I get myself a couple of idly, wada,  thosa, noodles or bun during my interval at school. I also had an ice cream or soft drinks with some kind of sweets. It was fun at that age. After buying a grocery item for mum I would get myself a few sweets from the grocery.  There is a wide range of sweets that I have not much space to mention or discuss about.  A few I can are pol toffee (coconut rocks), milk toffee, small jaggery, puhul thosi (made of pumpkin) and ice palam a frozen drink usually packed in a small packet which we used to suck the ice by making a small hole in the packet, it was fun.
Buying sweets from the shop and eating on the way back home is also another sweet memory. I still enjoy going to the shop just to buy a bottle of drink or a few sweets and chocolates.
When ever I go to India it’s the same I go to the shops nearby and get myself something. Thats how I food memories as a kid.
I used to make small side dishes after school and have with my lunch. I remember once walking to the shop next door to get a packet of soya, soon after the school van dropped me at home and I cooked it by following the instructions on the package.  It did turn out well. Sometimes I make pol sambol and umbalakada sambol (Maldives fish sambol) to have with plain rice. It was so delicious.

Cooking disaster

As a kid I had a few cooking disasters and one recipe made me tremble in fear as the food got stuck in the plate and the plate cracked. The worst part was It wasn’t my mums plate but my grannma’s.
It all went on as follow –
I’ve got a cousin sister who used to make these pol toffees(coconut rocks). I’ve watched her make and she did explain the recipe. I wanted to try making it and gathered the ingredients.  My assistant was my younger sister. We had to melt the sugar but what went wrong was we caramalized the sugar and added the coconut. Without checking the consistency we spread it onto a glass plate and ended up with no sweet and a broken plate.
Did I give up trying out new recipes? Not at all.

After that cooking failure I learnt how to make cutlets, laddu and a few other types of food at my home economics class in school.

The cutlets I made tasted good but cracked open before I took it off the oil pan.
But I never gave up practicing,  as they say

practice makes perfect

I got my cutlets uncracked as time passed by.

The laddu I made also cracked but I never wanted to try it again. I dint like the taste of laddu (semolina laddu).

I used to make banana milkshakes and it was perfect.

Trying potato halwa my mum’s recipe was a bit tough. The first time I made it the potatoes were raw and the halwa dint come together which we had to lick the condensed milk as it was so delicious we dint wanna throw. This particular recipe I never gave up. I kept trying and trying till I made it right.  The second time the potatoes were perfectly cooked and the consistency was just right but I took off heat too early and it was not set yet tased good. The thrid attempt was a success and finally everyone was happy as I wouldn’t be finishing anymore of the potatoes and condensed milk.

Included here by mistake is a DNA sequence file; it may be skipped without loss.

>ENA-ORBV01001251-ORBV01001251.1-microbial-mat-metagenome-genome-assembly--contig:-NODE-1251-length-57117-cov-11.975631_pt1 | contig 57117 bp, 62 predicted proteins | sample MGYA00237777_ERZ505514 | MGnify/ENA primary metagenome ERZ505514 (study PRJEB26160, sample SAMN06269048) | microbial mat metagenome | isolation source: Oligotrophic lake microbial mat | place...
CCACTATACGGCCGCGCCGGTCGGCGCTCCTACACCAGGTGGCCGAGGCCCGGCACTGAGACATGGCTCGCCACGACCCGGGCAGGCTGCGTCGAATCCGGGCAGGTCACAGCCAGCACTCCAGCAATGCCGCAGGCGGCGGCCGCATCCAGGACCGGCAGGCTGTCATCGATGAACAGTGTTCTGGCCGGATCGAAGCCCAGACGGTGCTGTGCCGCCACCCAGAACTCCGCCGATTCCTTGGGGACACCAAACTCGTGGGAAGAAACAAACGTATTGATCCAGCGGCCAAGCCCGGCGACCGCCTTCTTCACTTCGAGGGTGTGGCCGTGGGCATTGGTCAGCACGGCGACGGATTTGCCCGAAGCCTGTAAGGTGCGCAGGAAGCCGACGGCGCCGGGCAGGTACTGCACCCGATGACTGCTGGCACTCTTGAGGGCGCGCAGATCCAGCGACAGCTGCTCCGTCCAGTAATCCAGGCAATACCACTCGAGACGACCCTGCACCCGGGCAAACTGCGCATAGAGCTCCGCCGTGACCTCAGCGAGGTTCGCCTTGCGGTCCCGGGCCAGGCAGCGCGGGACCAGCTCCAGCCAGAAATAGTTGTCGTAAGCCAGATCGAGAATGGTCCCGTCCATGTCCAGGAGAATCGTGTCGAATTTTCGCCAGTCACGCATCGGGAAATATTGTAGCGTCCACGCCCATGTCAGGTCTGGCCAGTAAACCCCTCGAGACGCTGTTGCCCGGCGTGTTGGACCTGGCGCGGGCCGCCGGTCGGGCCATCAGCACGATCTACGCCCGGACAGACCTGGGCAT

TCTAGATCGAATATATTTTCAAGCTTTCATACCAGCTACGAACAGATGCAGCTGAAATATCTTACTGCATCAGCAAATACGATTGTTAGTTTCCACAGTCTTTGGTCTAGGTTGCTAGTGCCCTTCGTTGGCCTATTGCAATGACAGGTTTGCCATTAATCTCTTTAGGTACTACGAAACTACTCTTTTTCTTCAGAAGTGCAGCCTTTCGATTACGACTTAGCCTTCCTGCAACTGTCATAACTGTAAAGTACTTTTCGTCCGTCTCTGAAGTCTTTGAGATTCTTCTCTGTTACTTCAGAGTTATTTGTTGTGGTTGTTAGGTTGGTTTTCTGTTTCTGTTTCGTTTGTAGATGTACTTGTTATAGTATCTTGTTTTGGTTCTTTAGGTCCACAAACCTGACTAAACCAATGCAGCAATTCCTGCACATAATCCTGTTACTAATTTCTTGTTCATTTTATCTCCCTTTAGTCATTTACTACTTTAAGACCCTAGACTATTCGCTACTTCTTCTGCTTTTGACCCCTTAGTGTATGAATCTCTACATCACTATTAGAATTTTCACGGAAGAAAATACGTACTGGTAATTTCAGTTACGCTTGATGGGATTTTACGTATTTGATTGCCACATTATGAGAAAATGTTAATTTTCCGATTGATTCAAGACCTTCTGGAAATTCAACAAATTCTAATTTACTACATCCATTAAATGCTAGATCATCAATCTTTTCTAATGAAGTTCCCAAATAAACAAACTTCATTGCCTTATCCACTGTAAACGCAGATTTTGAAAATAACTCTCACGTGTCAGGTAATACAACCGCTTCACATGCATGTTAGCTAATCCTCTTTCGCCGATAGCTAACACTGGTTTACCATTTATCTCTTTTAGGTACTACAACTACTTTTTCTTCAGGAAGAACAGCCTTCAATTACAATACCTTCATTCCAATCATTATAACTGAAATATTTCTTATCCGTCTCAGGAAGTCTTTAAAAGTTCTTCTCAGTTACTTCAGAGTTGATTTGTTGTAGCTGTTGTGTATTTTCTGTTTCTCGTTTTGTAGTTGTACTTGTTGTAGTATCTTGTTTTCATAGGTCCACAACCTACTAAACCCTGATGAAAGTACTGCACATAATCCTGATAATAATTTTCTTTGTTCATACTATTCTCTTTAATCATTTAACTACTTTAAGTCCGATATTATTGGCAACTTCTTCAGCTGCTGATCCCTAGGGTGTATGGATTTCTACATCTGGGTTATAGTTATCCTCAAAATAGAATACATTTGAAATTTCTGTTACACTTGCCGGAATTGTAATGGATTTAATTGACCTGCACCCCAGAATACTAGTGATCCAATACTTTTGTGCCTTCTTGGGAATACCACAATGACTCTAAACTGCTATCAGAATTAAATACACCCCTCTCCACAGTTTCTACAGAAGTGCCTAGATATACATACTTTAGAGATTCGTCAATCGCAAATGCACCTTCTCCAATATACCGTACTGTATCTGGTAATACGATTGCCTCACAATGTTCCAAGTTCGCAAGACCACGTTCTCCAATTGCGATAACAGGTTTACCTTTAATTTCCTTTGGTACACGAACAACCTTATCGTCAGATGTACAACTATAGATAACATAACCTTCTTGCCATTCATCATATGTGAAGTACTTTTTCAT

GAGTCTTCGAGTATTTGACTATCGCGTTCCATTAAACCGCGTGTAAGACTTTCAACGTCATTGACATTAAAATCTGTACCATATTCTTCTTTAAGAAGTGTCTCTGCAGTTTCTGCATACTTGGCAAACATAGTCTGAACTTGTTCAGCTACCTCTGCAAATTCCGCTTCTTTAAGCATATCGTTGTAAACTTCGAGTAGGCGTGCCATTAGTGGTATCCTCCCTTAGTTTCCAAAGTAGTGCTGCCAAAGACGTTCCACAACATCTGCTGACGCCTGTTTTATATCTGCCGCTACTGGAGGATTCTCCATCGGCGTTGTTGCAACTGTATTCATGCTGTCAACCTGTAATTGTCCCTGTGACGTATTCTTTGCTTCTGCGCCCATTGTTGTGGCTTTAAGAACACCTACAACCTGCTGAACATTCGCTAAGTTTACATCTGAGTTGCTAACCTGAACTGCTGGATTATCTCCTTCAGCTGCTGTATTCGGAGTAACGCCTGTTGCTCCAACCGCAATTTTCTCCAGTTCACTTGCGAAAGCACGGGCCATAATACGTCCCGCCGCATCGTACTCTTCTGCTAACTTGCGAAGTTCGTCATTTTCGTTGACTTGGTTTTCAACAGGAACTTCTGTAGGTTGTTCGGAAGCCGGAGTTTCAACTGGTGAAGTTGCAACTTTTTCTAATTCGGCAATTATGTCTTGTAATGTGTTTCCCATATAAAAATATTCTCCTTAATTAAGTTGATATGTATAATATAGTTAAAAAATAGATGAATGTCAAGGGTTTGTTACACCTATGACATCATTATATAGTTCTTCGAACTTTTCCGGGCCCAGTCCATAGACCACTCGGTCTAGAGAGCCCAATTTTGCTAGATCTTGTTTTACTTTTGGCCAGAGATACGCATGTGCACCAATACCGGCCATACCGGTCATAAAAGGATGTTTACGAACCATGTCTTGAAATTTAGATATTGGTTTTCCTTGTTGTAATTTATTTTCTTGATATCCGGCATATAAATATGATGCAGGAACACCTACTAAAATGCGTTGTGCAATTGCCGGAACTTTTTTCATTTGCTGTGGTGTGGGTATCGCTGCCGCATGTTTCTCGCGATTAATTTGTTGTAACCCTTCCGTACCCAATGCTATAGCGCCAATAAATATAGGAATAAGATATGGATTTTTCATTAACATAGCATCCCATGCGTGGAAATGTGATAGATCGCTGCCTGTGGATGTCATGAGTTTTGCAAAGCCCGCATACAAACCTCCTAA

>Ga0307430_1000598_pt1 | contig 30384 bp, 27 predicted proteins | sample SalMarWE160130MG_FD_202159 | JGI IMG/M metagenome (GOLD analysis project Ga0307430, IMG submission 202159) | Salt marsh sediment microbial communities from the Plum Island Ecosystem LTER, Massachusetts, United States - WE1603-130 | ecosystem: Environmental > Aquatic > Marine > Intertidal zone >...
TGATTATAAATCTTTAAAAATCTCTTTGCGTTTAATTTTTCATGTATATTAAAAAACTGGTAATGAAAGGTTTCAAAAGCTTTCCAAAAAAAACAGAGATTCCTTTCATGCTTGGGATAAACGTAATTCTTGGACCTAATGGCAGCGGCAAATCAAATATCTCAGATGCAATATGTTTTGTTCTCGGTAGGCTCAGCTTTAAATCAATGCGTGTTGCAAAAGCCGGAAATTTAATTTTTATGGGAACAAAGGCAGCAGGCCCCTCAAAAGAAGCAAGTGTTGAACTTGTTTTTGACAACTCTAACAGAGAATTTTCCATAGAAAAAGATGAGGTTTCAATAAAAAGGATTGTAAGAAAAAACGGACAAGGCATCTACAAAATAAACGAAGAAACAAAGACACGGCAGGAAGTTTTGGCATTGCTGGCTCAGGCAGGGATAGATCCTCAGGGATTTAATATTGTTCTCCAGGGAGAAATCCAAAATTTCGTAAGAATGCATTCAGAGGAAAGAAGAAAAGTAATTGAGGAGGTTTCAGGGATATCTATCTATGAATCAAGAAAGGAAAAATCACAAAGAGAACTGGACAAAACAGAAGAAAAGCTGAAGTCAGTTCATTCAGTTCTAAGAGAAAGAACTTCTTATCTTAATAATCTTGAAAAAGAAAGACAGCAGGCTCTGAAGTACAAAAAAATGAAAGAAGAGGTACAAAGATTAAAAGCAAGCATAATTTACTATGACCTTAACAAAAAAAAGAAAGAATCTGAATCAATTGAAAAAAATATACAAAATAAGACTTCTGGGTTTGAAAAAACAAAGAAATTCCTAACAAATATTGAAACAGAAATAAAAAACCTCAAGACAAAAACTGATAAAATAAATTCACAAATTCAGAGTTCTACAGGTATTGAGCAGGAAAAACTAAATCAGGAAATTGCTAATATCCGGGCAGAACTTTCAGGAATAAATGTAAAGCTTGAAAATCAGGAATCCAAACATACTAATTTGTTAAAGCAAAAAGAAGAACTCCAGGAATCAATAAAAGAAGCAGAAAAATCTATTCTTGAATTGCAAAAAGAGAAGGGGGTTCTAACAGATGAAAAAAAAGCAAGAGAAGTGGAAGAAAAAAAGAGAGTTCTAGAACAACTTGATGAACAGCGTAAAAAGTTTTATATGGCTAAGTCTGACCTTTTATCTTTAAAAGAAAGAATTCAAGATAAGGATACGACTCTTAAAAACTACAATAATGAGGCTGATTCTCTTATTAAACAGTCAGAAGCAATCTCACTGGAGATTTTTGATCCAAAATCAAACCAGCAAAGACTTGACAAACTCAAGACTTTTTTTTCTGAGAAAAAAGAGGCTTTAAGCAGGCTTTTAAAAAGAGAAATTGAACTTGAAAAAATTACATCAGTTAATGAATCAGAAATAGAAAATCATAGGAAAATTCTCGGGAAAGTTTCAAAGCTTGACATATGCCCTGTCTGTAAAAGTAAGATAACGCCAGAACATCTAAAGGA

Then started my urge to cook and try new things which has followed until today and will be with me till the end.

Now wondering what age I was talking about? Well I was 11 when I forst started making the soya curry and pol sambol,  its not too early but still its too young.

Now am an adult and on vacation in sri lanka I have been revisiting the memories by tasting the sweets and snacks I had in my school days.

A few images of my so called sweets are to follow –


Coconut rocks or pol toffee


Milk toffee


Faluda magic popsicle


Soya meat curry.


Thalaguli (a sweet made of sesame seeds and jaggery)


Gal siyambala (tamarind family) it so sour and tangy. You’ve gotta remove the shell and you’ll find a soft skin coated over a very tiny seed inside. You eat the skin and throw the seed. One of my after school favourites.

Jumbo jolly its so juicy and delicious. One of my favorite after school popsicles.

Pol sambol (coconut sambol) with rice and papadam


Candied peanuts

More food stories to follow in my next post hope you enjoyed reading my childhood food stories.
All images are mine and please ask if you need to use them.

Thank you